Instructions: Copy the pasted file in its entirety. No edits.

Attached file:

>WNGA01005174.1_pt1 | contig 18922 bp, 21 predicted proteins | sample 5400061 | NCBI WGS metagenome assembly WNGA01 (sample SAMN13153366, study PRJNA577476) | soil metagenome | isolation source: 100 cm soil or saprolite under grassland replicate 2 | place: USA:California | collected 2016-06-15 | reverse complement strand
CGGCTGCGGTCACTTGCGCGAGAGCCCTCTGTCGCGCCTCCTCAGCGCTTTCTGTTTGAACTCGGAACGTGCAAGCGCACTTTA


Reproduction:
>WNGA01005174.1_pt1 | contig 18922 bp, 21 predicted proteins | sample 5400061 | NCBI WGS metagenome assembly WNGA01 (sample SAMN13153366, study PRJNA577476) | soil metagenome | isolation source: 100 cm soil or saprolite under grassland replicate 2 | place: USA:California | collected 2016-06-15 | reverse complement strand
CGGCTGCGGTCACTTGCGCGAGAGCCCTCTGTCGCGCCTCCTCAGCGCTTTCTGTTTGAACTCGGAACGTGCAAGCGCACTTTA